Wilmette resident Danny Schuman felt despair when he lost his job in advertising on December 1, 2008 — what he says was statistically the worst day in 75 years to lose a job. But what began as a career low point turned into a fresh opportunity when Schuman decided to start his own business.
Now Schuman has decided to share his business tips on how to be a successful entrepreneur with his new, self-published book The Worst Business Model in the World: A New Kind of Guide for a New Kind of Entrepreneur.
From the beginning, Schuman took detailed notes as he launched his business Twist, a consulting firm that helps businesses with problem solving and strategy. Relying on his years of experience as a copywriter, he wrote the book to be a self-help guide for potential entrepreneurs (what Schuman calls “UDOT’s” or “us doing our thing”) who want to turn their expertise and passion into a viable business.
The book is geared toward creative types like Schuman, who may have a lot of great ideas and talent, but are not necessarily business oriented. Below is a brief interview with DailyNorthShore.
DNS: What did you do the first day after you got laid off? Describe the entire day and how you felt.
DS: The day after my layoff, I went to work! It was the weirdest “business as usual” day ever. I got laid off on Monday December 1, 2008. On the previous Saturday my partner (we worked in two-person teams) was hit by a truck on his motorcycle outside of Atlanta and was in intensive care. So I was freaked out about that. Plus, my agency didn’t want my layoff to become public yet so I had to pretend for a couple of weeks that I still worked there. So the first day after I got laid off, I drove to work, walked around the office pretending like nothing was different and trying to act “normal.” But I was in a thick haze, thinking my friend and partner was maybe going to die (he didn’t), and wondering what the hell I was going to do the rest of my life.
DNS: Looking back at your self when you got laid off, would you do anything differently?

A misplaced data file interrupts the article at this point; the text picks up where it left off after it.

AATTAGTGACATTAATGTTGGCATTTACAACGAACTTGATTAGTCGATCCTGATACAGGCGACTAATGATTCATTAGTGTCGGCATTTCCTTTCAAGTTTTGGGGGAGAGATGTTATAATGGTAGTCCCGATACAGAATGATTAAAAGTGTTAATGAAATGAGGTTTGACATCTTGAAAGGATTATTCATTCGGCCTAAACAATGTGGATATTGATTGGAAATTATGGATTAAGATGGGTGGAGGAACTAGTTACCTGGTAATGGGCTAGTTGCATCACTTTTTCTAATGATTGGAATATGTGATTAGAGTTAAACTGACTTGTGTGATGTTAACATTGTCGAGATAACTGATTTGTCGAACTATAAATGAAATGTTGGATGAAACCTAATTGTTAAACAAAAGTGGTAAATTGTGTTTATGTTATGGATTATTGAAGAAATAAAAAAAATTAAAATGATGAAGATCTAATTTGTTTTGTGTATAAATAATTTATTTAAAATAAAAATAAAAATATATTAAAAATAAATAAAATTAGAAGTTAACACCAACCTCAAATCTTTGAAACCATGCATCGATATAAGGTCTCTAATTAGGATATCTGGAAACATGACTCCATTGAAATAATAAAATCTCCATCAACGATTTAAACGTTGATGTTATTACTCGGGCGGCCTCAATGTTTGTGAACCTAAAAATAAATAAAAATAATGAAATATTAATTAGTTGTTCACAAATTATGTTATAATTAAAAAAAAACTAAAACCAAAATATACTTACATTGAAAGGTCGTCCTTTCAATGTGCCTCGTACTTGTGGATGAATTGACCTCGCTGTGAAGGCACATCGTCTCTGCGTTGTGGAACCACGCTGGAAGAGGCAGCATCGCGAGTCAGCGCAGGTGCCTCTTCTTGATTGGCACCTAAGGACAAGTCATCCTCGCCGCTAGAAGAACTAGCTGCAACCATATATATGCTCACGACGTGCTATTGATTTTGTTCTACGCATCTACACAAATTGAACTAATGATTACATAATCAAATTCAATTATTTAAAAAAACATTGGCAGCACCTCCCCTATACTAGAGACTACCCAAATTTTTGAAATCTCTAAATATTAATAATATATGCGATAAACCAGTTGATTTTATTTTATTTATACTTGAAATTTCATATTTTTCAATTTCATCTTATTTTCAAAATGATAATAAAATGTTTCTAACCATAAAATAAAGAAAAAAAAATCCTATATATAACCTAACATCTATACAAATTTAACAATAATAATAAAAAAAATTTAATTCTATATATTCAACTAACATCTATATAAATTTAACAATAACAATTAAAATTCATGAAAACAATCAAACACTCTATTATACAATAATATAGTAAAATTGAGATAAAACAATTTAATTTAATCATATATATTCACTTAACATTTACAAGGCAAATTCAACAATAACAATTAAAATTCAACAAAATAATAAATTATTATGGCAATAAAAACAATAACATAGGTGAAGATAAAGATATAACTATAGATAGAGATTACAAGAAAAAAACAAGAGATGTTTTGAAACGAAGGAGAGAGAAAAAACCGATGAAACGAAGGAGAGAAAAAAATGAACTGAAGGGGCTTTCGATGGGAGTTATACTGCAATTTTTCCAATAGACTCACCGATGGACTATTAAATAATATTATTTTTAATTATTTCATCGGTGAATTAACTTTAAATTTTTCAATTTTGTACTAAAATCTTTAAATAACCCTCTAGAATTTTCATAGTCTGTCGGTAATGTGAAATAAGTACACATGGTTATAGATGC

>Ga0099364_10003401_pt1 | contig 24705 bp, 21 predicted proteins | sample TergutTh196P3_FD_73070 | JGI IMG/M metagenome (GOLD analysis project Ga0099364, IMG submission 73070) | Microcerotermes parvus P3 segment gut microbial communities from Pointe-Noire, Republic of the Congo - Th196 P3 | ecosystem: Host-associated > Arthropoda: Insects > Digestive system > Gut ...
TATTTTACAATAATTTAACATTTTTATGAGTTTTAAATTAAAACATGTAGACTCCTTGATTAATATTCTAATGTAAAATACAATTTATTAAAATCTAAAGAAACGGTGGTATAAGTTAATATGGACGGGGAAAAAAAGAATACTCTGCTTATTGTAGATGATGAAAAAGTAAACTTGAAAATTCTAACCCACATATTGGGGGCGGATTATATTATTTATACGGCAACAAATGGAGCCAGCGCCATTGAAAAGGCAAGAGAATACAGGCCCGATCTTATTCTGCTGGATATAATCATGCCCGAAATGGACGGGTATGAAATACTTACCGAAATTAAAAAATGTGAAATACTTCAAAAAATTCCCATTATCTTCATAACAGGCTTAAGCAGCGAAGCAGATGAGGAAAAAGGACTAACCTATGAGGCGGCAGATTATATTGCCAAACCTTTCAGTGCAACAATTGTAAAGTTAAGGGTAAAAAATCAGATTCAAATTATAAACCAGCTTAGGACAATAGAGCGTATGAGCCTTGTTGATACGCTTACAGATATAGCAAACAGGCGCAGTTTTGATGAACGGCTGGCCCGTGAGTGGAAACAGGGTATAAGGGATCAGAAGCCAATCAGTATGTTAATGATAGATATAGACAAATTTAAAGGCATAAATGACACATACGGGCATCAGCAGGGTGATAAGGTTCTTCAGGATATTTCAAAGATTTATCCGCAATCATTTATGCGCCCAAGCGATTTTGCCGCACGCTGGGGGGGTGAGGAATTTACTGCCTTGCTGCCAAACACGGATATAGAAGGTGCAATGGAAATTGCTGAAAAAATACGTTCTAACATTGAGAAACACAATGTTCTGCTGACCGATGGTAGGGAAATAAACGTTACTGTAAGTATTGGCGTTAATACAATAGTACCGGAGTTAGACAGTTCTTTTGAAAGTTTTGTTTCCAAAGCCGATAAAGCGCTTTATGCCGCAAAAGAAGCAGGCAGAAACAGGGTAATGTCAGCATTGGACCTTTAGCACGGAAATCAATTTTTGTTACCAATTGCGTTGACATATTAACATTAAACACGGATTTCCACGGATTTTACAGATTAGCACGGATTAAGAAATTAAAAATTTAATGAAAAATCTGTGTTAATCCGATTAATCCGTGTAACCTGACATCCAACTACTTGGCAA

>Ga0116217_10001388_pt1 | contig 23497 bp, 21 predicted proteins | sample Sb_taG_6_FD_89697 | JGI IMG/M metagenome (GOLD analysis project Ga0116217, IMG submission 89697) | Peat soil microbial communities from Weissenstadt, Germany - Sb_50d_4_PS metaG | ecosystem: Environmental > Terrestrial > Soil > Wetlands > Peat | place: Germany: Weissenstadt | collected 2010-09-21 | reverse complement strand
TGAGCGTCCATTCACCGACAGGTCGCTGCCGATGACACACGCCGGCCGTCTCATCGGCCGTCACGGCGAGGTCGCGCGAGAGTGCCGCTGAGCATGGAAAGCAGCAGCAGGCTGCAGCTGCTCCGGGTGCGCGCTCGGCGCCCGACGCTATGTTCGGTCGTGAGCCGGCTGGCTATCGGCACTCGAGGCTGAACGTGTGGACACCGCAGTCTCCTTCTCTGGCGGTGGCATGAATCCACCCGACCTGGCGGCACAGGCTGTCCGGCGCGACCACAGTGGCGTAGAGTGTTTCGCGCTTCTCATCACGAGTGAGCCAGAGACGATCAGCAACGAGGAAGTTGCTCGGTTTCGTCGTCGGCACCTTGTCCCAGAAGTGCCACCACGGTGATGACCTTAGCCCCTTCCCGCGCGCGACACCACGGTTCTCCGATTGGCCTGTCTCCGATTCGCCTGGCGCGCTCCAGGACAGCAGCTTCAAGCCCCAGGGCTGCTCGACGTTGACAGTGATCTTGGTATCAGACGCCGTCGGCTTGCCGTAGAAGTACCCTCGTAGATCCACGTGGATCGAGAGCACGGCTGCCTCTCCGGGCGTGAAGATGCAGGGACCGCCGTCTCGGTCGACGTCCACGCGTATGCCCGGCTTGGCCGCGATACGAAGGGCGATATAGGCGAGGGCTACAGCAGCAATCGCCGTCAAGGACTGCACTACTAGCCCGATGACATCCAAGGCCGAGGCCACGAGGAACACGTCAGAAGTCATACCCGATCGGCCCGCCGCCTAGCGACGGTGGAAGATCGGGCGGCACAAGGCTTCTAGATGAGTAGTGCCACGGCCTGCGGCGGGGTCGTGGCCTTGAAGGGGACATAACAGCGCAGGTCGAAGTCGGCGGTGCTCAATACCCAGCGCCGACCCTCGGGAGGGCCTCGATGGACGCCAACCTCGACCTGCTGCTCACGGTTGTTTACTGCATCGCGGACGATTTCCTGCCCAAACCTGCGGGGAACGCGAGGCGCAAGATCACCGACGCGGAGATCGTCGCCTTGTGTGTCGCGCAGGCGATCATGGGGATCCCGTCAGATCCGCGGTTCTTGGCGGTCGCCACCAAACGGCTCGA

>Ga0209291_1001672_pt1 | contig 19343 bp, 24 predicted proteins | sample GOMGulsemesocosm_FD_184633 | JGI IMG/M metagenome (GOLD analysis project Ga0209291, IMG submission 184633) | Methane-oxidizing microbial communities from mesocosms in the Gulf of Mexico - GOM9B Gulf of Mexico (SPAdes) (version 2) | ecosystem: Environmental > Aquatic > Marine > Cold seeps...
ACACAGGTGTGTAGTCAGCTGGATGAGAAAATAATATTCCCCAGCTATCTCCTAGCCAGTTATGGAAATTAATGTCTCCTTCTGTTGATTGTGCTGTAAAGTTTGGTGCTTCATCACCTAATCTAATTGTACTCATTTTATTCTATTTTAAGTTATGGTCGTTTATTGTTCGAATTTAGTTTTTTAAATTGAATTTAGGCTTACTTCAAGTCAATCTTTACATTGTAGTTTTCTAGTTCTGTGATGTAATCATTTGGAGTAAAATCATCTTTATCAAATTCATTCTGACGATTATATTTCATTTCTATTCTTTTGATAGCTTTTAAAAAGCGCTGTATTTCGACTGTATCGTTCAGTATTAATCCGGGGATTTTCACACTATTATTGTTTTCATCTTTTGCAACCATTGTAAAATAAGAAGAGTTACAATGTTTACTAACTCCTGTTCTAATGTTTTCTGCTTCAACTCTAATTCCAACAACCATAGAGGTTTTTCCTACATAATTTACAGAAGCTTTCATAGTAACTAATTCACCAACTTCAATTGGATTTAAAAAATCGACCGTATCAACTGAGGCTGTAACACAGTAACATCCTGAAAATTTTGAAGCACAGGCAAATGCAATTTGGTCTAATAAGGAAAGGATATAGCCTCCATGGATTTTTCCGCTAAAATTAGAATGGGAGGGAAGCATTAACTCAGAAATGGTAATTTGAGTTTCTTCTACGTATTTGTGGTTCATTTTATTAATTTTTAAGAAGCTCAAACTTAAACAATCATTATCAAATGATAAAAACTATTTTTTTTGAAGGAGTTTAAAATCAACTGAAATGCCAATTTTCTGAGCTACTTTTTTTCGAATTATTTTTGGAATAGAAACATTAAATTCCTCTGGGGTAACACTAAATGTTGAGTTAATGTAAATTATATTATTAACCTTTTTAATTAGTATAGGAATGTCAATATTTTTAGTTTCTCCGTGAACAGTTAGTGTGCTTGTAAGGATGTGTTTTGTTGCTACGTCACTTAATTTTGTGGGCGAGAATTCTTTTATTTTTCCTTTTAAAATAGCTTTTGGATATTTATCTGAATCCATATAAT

DNS: What would your today self say to your then self?
DS: “Good thing you made all those contacts back when you worked for the agency. Without them you might have been unemployed and unemployable for a very long time.” I unknowingly built a really good network, which was the key to starting and maintaining a successful business.
DNS: That was a period of heavy layoffs. How many of your friends got laid off, and how many colleagues?
DS: Our agency went from 230 people to 75 people in nine months. We could have started three new (and really good) agencies with the people who go laid off. So many people got laid off that when I started my new company I had a huge number of great resources to chooses from.
DNS: When you were a kid, let’s say in eighth grade, what did you want to be when you grew up — what was your dream job?
DS: Shortstop for the Cubs.
DNS: When you got laid off, what did you think your dream job was going to be next?
DS: I thought I might start a sports marketing agency. I had a lot of great connections because of all of my years working on Gatorade. I also thought about writing for movies or TV because I had a lot of good connections in LA in the film industry after many years writing TV commercials.
DNS: Why did you write the book? How long did it take?
DS: I wrote the book because I’m a writer and a entrepreneur. Since writers naturally write and entrepreneurs naturally get bored and seek out new challenges, it was no surprise that I started writing a book about something. I didn’t write about entrepreneurs right away because I didn’t know enough about the subject until I’d been a successful entrepreneur for about 6-7 years. But for many years before I started writing the book, I’d been taking notes, and had a huge physical file of nuggets written on scraps paper and digital files of notes and articles. And in the middle of one night I got out of bed and started writing, in the dark, standing up, in my underwear. In the morning I went through those notes and typed it all into my computer, and that became the bones for the book. It then took me about 2 years to write.